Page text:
The perpetuation of ecologically damaging practices

Fake food advocates claim it is a real solution to climate change and solves environmental degradation, while also ironing out animal welfare concerns. For instance, Impossible Foods declare their plant-based meat needs 96% less land, 87% less water and emits 89% fewer greenhouse gases than conventional animal-based products.

However, fake food has a larger carbon footprint than less-processed plant proteins. Plant-based substitutes are up to seven times more GHG-intensive than whole pulses. Cell-based meat also emits more GHG than animal products, like pork or poultry.

Recent research even suggests that over the long term, the environmental impact of lab-grown meat could be higher than that of livestock.

Moreover, fake food is advertised as “eco-friendly”, and yet it is made with proteins from pea, soy, or corn which are being grown on a large, industrial scale, relying on tillage, monocultures, toxic pesticides and often, GMOs.

The Impossible Burger is made with GMO Roundup-sprayed soya, leading to massive ecological devastation. Total levels of glyphosate detected in the Impossible Burger by Health Research Institute Laboratories were 11.3ppb, making its consumption highly dangerous as only 0.1ppb of glyphosate can destroy gut bacteria, damage to vital organs like the liver and kidneys, cause reproductive abnormalities, or even tumors, as glyphosate is also a “probable human carcinogen.” More broadly, the reliance on pesticides is directly linked with long-term chronic health problems, for consumers and farmers.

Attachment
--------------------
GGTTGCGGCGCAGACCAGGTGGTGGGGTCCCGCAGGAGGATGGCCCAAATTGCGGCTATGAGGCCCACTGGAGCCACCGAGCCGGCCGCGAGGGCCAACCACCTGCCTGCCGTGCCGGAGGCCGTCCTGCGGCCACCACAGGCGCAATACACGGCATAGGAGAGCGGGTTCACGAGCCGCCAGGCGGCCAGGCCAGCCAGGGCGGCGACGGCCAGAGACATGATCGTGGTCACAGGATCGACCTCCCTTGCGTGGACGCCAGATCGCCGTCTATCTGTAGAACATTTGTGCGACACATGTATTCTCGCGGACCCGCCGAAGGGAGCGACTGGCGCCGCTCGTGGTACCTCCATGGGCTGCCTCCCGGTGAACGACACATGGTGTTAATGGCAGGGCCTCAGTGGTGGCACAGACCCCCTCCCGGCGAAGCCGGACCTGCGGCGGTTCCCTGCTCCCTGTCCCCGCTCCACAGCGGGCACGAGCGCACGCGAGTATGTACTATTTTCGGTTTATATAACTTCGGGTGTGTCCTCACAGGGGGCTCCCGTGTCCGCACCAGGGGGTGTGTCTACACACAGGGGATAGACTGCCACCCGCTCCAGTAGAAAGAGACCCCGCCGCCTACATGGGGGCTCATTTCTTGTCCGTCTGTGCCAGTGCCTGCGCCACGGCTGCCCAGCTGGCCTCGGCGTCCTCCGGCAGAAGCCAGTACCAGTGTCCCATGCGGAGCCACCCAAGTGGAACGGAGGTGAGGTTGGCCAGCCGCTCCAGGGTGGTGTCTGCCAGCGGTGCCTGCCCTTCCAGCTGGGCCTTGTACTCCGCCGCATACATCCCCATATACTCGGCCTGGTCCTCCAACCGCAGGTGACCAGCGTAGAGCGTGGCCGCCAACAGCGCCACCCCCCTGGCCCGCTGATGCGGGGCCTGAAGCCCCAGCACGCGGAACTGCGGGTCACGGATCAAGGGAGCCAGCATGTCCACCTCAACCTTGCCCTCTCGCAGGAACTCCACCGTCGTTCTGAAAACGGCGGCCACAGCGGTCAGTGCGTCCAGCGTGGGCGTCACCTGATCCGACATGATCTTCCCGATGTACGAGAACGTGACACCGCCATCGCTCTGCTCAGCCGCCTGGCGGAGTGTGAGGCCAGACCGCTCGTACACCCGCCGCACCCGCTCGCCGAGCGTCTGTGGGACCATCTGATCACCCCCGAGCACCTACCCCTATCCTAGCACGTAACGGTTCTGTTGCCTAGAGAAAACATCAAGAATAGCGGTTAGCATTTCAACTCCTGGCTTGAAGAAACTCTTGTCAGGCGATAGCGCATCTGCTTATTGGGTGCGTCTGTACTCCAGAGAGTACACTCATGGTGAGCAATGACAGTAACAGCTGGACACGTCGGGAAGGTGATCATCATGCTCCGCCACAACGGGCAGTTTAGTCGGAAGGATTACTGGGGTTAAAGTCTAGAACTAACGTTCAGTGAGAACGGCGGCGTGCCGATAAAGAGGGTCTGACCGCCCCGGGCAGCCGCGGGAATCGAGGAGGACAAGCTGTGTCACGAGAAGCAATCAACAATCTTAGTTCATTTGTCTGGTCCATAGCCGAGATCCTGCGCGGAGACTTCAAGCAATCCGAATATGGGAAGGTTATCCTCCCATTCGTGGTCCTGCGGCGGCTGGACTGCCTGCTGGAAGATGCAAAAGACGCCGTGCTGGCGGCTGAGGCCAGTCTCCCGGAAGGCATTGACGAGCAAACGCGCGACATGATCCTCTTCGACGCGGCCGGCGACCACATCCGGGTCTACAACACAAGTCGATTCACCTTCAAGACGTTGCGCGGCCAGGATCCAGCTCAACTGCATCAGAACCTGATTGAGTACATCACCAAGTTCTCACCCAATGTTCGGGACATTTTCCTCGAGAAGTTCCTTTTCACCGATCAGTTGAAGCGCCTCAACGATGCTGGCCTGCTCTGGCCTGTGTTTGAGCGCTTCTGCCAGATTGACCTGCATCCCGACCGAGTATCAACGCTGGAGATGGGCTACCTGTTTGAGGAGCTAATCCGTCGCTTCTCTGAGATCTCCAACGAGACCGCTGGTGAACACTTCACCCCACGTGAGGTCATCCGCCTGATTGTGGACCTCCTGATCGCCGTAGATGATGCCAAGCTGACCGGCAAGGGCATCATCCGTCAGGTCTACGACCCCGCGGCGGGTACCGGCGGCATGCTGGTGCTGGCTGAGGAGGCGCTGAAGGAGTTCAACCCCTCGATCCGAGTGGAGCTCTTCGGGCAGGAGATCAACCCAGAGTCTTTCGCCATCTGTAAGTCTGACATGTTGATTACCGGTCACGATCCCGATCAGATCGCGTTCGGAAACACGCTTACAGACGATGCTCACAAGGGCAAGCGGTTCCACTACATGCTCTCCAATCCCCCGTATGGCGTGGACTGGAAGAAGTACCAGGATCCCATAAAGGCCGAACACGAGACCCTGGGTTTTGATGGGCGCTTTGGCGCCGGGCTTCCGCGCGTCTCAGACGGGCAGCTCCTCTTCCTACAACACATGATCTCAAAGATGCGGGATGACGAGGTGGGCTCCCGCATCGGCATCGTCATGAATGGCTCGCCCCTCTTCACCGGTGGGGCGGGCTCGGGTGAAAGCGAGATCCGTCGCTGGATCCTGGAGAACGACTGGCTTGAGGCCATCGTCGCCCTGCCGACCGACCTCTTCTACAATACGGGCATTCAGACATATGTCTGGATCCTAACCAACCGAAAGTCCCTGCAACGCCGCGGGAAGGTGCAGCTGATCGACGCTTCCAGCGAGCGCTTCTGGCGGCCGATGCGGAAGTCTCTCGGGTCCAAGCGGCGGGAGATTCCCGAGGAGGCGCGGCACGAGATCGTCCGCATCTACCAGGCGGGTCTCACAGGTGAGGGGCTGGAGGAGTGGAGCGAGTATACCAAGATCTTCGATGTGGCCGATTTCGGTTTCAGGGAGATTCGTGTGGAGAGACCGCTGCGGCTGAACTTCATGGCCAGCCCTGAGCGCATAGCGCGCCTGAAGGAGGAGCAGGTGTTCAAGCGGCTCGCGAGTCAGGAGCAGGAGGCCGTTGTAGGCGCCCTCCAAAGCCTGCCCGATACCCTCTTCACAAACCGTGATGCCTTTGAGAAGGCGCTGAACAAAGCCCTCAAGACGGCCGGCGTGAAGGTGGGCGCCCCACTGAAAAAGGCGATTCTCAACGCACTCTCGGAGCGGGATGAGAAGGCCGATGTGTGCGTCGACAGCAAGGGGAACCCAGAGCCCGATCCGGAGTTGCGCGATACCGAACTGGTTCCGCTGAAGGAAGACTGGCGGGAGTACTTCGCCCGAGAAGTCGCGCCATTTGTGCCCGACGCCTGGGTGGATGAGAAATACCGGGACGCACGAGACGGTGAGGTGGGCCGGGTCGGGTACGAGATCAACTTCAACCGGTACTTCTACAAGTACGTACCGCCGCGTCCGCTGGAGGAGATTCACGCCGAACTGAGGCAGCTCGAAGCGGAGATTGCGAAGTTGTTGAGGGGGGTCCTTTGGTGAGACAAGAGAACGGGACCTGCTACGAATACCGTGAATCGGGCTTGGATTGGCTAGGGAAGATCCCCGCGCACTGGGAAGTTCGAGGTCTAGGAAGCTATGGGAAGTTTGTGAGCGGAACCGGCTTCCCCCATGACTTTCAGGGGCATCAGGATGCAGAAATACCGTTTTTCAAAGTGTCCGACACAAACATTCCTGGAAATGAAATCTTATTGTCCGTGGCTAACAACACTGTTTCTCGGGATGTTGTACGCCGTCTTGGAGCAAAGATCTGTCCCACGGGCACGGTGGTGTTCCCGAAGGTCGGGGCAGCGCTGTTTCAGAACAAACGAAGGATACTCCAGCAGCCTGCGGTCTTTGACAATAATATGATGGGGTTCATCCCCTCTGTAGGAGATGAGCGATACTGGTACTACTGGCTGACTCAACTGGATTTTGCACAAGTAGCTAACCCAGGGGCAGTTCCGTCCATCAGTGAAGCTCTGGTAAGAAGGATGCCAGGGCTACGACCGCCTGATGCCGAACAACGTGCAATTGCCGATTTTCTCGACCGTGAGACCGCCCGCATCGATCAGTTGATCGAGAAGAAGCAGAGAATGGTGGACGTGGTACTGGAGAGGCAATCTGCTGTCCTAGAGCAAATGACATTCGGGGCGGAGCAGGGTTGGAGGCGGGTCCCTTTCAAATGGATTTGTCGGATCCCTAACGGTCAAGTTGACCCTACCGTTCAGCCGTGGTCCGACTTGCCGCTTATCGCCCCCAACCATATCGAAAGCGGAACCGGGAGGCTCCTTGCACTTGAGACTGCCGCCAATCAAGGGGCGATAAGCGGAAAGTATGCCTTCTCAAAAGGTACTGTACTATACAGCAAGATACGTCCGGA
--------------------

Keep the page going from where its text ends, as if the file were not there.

Other companies like Beyond Meat, who market their products as “cleaner” since they are free from genetically modified ingredients, still admit to not being organic, and still rely heavily on monocultures and pesticides.

Ironically, these plant-based meat alternatives, which claim to save animals, water and the environment, are instead directly contributing to the food system that is threatening global biodiversity, destroying wildlife, altering the soils and polluting groundwater supplies. Moreover, the fake food companies’ supply chains require excessive fossil fuel transport, like most industrial food.